President Joseph G. Lehman Debates 'Protect Our Jobs' Ballot Proposal at the Mackinac Policy Conference
UAW President a Debate No-Show
(Editor’s note: Below are the edited remarks and a video excerpt of Mackinac Center President Joseph G. Lehman delivered at a May 31, 2012, debate on the “Protect Our Jobs” constitutional ballot initiative at the Detroit Regional Chamber of Commerce’s annual Mackinac Island Policy Conference. Lehman was originally scheduled to debate UAW President Bob King, but the “Protect Our Jobs” campaign instead sent a substitute. After the debate, attendees voted 77-23 percent against the union-backed ballot measure.)
Edited Remarks by Joseph G. Lehman
Imagine you live in a state where government services work pretty well, everything from education to picking up the trash. And imagine that while nobody likes paying taxes for those services, what you do pay is about the same or even lower than most other states.
And lastly, imagine that whenever there’s a problem with those services, your voice is heard and teachers and local officials work with you, not against you, to get those problems solved.
If the “Protect Our Jobs” amendment passes, you’ll always be able to imagine a state like that, but it won’t be Michigan.
That’s because “Protect Our Jobs” is a radical constitutional amendment that makes unions more powerful than the Legislature. Unions will set public policy in secret negotiations with their employer, and lawmakers won’t be able to override anything they decide.
This will drive up the cost of services without making them any better, set up a rigged game designed to benefit a select few, and it’s the kind of thing Michigan voters and courts have already rejected repeatedly.
I’m going to emphasize three numbers: 49, 3 percent* and three.
Forty-nine is the number of states that will stay ahead of Michigan economically or surpass us if the amendment wins.
“Protect Our Jobs” makes unionized government a constitutional mandate. But this amendment doesn’t stop there. It also explicitly nullifies all past and future laws related to collective bargaining, except those related to strikes.
It’s common for union contracts to contain indefensible provisions like bans on volunteers helping in schools and libraries and bans on taking job performance into account for promotions and layoffs. This amendment means the Legislature can’t correct any of that.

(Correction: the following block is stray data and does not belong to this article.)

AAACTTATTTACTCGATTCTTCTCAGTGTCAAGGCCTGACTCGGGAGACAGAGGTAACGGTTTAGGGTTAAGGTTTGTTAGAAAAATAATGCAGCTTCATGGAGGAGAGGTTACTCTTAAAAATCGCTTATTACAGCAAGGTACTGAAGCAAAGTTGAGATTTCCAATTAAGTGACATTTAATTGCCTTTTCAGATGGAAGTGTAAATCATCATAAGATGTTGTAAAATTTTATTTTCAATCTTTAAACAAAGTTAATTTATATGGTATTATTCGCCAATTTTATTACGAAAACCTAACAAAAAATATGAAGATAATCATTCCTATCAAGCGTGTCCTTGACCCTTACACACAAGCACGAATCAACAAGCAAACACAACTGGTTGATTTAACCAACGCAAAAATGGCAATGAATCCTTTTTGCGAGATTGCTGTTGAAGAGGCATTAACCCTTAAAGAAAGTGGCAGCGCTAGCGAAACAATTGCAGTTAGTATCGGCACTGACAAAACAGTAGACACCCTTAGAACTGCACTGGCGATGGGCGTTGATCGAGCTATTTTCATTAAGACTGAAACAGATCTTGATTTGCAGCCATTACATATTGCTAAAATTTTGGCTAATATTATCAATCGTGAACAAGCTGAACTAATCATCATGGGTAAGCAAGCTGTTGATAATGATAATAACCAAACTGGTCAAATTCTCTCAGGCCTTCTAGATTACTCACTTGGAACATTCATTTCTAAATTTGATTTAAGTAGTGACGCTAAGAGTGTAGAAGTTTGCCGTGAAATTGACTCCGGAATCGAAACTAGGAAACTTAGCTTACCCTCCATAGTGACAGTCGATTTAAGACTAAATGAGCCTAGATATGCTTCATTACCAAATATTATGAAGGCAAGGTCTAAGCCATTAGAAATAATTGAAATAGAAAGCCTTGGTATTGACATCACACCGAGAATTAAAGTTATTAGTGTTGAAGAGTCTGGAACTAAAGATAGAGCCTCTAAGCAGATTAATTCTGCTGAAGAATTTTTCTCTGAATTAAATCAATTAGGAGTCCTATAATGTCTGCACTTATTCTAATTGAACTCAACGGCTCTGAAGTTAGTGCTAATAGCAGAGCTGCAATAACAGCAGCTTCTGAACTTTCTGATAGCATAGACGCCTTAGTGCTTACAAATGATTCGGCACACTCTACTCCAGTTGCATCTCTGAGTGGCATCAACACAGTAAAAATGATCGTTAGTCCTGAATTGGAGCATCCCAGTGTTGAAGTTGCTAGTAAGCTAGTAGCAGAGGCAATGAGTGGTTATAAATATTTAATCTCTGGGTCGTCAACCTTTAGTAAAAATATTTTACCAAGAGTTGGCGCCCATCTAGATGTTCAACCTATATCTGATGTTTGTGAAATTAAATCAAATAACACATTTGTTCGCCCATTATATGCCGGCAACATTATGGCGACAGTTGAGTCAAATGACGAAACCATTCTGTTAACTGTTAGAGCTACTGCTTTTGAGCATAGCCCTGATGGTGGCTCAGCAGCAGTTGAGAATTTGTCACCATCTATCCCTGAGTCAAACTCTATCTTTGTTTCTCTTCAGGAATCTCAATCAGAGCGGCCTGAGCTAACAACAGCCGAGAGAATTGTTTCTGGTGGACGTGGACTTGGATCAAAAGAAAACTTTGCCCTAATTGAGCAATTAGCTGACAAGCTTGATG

We can’t estimate the total cost of the amendment yet. But it’s clear that at least $1.4 billion of the savings the Legislature produced last year would vanish instantly.
We lagged 49 other states in economic performance for about a decade. This amendment would likely put us there again.
The next number is 3 percent. This amendment rigs the game in favor of the 3 percent of Michigan’s population who work in unionized government at the state, local or school levels.
This amendment’s only impact on the middle class is they get to pay more so the 3 percent can shield themselves from the economic world 97 percent of us live in. Their pay and rich benefits can keep going up while ours stagnate. The middle class will be sheared like sheep, as long as they stick around.
And the amendment won’t help union workers at private companies because their labor rules are set by federal law, not state. New companies won’t want to move here either if the amendment keeps us from becoming a right-to-work state.
The last number is three. That is the number of times in the last decade voters or courts rejected similar amendments pushed by unions to rig the game in their favor.
Fifty-four percent of voters refused to carve collective bargaining into the state Constitution in 2002. Sixty-two percent of voters refused to mandate automatic annual increases in school costs in 2006, most of which would have gone to unionized workers.
In 2010, the courts rejected the Reform Michigan Government Now amendment after we found the UAW’s secret PowerPoint whose title explained their true purpose: “Changing the rules of politics in Michigan to help Democrats.”
That’s three failed attempts to rig the game, already.
Even New Deal Democrats can oppose this amendment in good conscience. FDR himself said, “The process of collective bargaining, as usually understood, cannot be transplanted into the public service.”
Unionized government ensnares people who don’t even work for government. One union came into Sherry Loar’s private home day care, called her a government worker, and started taking dues from her. And the SEIU is still skimming $30 million and counting from parents like Rob and Pat Haynes, who care for their disabled children at home with Medicaid assistance.
“Protect Our Jobs” would make abuses like these more likely and much harder to undo. It’s a radical plan to rig the game in favor of the 3 percent, which makes it inherently unfair, and voters may have the chance to reject this kind of thing for the fourth time come November.